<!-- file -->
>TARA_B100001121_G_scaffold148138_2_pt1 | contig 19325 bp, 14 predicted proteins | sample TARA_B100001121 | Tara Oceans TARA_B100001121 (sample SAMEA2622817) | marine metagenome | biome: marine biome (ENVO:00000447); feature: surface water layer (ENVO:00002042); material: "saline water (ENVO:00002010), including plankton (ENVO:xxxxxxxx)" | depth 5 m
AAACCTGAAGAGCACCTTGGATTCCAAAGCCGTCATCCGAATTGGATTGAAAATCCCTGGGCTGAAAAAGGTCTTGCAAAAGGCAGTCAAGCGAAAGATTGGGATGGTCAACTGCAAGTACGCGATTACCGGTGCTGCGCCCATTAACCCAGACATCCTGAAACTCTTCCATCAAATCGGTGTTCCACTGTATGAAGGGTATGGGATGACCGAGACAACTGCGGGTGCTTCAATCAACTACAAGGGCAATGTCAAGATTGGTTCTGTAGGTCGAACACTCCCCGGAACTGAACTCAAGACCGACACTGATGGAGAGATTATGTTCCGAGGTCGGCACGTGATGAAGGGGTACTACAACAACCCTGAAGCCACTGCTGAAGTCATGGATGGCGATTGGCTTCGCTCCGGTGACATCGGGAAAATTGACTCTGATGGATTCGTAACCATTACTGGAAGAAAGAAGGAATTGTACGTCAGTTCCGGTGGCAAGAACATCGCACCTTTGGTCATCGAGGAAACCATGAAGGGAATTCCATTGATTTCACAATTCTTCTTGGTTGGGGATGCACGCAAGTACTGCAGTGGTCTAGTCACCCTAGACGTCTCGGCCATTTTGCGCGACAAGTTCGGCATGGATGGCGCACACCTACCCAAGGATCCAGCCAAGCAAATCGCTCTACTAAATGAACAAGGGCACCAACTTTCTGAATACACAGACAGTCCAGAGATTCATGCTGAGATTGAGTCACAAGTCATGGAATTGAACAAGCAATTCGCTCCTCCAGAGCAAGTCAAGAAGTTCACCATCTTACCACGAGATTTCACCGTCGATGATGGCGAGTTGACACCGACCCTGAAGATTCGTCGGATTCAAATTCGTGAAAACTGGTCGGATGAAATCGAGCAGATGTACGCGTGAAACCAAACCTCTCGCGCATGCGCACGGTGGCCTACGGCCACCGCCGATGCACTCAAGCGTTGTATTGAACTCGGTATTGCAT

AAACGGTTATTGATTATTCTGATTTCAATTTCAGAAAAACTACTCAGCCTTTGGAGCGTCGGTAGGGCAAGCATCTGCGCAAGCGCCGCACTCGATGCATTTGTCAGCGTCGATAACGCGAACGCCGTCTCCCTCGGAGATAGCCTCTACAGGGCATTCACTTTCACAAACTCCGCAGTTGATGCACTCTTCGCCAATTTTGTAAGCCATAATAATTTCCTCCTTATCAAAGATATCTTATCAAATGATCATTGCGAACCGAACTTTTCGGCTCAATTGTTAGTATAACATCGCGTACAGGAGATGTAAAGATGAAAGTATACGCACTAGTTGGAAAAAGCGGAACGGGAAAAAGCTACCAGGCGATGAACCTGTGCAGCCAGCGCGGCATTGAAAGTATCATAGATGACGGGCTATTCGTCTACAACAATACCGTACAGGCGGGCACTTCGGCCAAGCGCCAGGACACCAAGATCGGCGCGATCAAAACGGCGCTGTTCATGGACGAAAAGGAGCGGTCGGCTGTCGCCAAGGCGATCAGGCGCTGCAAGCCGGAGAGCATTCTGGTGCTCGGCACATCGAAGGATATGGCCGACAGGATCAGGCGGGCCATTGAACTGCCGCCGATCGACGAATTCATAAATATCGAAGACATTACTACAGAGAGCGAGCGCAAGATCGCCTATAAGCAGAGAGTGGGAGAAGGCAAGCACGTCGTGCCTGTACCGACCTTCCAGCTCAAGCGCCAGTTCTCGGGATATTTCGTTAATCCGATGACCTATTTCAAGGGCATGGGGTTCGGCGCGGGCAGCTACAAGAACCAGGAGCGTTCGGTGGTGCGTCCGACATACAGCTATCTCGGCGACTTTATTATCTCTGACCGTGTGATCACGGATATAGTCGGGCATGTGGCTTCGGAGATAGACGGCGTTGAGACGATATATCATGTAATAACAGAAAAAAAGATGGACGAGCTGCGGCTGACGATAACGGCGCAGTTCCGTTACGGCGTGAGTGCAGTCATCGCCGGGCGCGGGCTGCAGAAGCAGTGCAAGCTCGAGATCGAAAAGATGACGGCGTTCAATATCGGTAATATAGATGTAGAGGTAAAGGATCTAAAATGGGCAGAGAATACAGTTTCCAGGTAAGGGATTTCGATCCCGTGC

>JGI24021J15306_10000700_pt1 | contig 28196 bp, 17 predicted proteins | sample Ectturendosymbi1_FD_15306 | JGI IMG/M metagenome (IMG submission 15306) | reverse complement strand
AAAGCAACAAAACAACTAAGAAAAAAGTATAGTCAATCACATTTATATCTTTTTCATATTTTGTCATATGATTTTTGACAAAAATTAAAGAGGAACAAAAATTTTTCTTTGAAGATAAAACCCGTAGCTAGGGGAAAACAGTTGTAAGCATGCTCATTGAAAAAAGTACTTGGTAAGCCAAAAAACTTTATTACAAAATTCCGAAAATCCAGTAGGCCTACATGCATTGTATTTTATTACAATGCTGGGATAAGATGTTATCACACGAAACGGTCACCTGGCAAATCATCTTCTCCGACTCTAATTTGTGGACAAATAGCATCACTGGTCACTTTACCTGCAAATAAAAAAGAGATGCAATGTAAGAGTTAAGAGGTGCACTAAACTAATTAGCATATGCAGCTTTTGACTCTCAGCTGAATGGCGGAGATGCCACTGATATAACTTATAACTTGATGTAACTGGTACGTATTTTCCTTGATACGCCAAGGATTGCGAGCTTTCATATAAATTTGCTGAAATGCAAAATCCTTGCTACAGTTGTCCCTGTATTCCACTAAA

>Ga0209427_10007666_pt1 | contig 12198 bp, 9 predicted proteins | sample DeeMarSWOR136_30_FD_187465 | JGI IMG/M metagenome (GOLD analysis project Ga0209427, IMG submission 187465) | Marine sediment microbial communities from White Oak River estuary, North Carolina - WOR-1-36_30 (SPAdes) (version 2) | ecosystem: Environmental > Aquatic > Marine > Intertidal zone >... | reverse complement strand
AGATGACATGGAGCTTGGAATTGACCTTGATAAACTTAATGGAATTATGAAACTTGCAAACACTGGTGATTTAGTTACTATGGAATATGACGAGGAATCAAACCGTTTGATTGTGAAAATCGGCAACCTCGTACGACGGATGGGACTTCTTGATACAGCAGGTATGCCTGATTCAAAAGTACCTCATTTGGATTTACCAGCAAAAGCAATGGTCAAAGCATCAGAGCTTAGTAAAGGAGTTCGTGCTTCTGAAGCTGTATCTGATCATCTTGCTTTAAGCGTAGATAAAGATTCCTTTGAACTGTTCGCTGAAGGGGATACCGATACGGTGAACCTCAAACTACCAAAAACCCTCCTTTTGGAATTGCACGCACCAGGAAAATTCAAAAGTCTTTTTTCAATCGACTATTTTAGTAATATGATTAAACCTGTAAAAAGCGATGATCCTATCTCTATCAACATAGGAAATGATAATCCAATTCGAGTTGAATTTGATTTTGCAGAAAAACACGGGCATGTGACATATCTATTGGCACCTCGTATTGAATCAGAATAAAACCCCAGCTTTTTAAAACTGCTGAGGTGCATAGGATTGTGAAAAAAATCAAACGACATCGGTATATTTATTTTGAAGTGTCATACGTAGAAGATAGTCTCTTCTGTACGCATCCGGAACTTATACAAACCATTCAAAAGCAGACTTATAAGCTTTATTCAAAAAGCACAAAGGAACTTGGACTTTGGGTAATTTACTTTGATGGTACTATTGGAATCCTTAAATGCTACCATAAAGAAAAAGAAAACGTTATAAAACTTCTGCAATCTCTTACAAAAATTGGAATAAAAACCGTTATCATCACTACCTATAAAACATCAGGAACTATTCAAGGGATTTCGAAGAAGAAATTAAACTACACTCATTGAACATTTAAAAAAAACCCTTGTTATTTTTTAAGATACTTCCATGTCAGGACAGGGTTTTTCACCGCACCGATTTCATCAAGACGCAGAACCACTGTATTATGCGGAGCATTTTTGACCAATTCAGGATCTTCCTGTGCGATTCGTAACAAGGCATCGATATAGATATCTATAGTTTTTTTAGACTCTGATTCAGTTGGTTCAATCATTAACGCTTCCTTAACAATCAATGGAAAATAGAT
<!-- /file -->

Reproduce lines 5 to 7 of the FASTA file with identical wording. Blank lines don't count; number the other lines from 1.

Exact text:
AAAGCAACAAAACAACTAAGAAAAAAGTATAGTCAATCACATTTATATCTTTTTCATATTTTGTCATATGATTTTTGACAAAAATTAAAGAGGAACAAAAATTTTTCTTTGAAGATAAAACCCGTAGCTAGGGGAAAACAGTTGTAAGCATGCTCATTGAAAAAAGTACTTGGTAAGCCAAAAAACTTTATTACAAAATTCCGAAAATCCAGTAGGCCTACATGCATTGTATTTTATTACAATGCTGGGATAAGATGTTATCACACGAAACGGTCACCTGGCAAATCATCTTCTCCGACTCTAATTTGTGGACAAATAGCATCACTGGTCACTTTACCTGCAAATAAAAAAGAGATGCAATGTAAGAGTTAAGAGGTGCACTAAACTAATTAGCATATGCAGCTTTTGACTCTCAGCTGAATGGCGGAGATGCCACTGATATAACTTATAACTTGATGTAACTGGTACGTATTTTCCTTGATACGCCAAGGATTGCGAGCTTTCATATAAATTTGCTGAAATGCAAAATCCTTGCTACAGTTGTCCCTGTATTCCACTAAA

>Ga0209427_10007666_pt1 | contig 12198 bp, 9 predicted proteins | sample DeeMarSWOR136_30_FD_187465 | JGI IMG/M metagenome (GOLD analysis project Ga0209427, IMG submission 187465) | Marine sediment microbial communities from White Oak River estuary, North Carolina - WOR-1-36_30 (SPAdes) (version 2) | ecosystem: Environmental > Aquatic > Marine > Intertidal zone >... | reverse complement strand
AGATGACATGGAGCTTGGAATTGACCTTGATAAACTTAATGGAATTATGAAACTTGCAAACACTGGTGATTTAGTTACTATGGAATATGACGAGGAATCAAACCGTTTGATTGTGAAAATCGGCAACCTCGTACGACGGATGGGACTTCTTGATACAGCAGGTATGCCTGATTCAAAAGTACCTCATTTGGATTTACCAGCAAAAGCAATGGTCAAAGCATCAGAGCTTAGTAAAGGAGTTCGTGCTTCTGAAGCTGTATCTGATCATCTTGCTTTAAGCGTAGATAAAGATTCCTTTGAACTGTTCGCTGAAGGGGATACCGATACGGTGAACCTCAAACTACCAAAAACCCTCCTTTTGGAATTGCACGCACCAGGAAAATTCAAAAGTCTTTTTTCAATCGACTATTTTAGTAATATGATTAAACCTGTAAAAAGCGATGATCCTATCTCTATCAACATAGGAAATGATAATCCAATTCGAGTTGAATTTGATTTTGCAGAAAAACACGGGCATGTGACATATCTATTGGCACCTCGTATTGAATCAGAATAAAACCCCAGCTTTTTAAAACTGCTGAGGTGCATAGGATTGTGAAAAAAATCAAACGACATCGGTATATTTATTTTGAAGTGTCATACGTAGAAGATAGTCTCTTCTGTACGCATCCGGAACTTATACAAACCATTCAAAAGCAGACTTATAAGCTTTATTCAAAAAGCACAAAGGAACTTGGACTTTGGGTAATTTACTTTGATGGTACTATTGGAATCCTTAAATGCTACCATAAAGAAAAAGAAAACGTTATAAAACTTCTGCAATCTCTTACAAAAATTGGAATAAAAACCGTTATCATCACTACCTATAAAACATCAGGAACTATTCAAGGGATTTCGAAGAAGAAATTAAACTACACTCATTGAACATTTAAAAAAAACCCTTGTTATTTTTTAAGATACTTCCATGTCAGGACAGGGTTTTTCACCGCACCGATTTCATCAAGACGCAGAACCACTGTATTATGCGGAGCATTTTTGACCAATTCAGGATCTTCCTGTGCGATTCGTAACAAGGCATCGATATAGATATCTATAGTTTTTTTAGACTCTGATTCAGTTGGTTCAATCATTAACGCTTCCTTAACAATCAATGGAAAATAGAT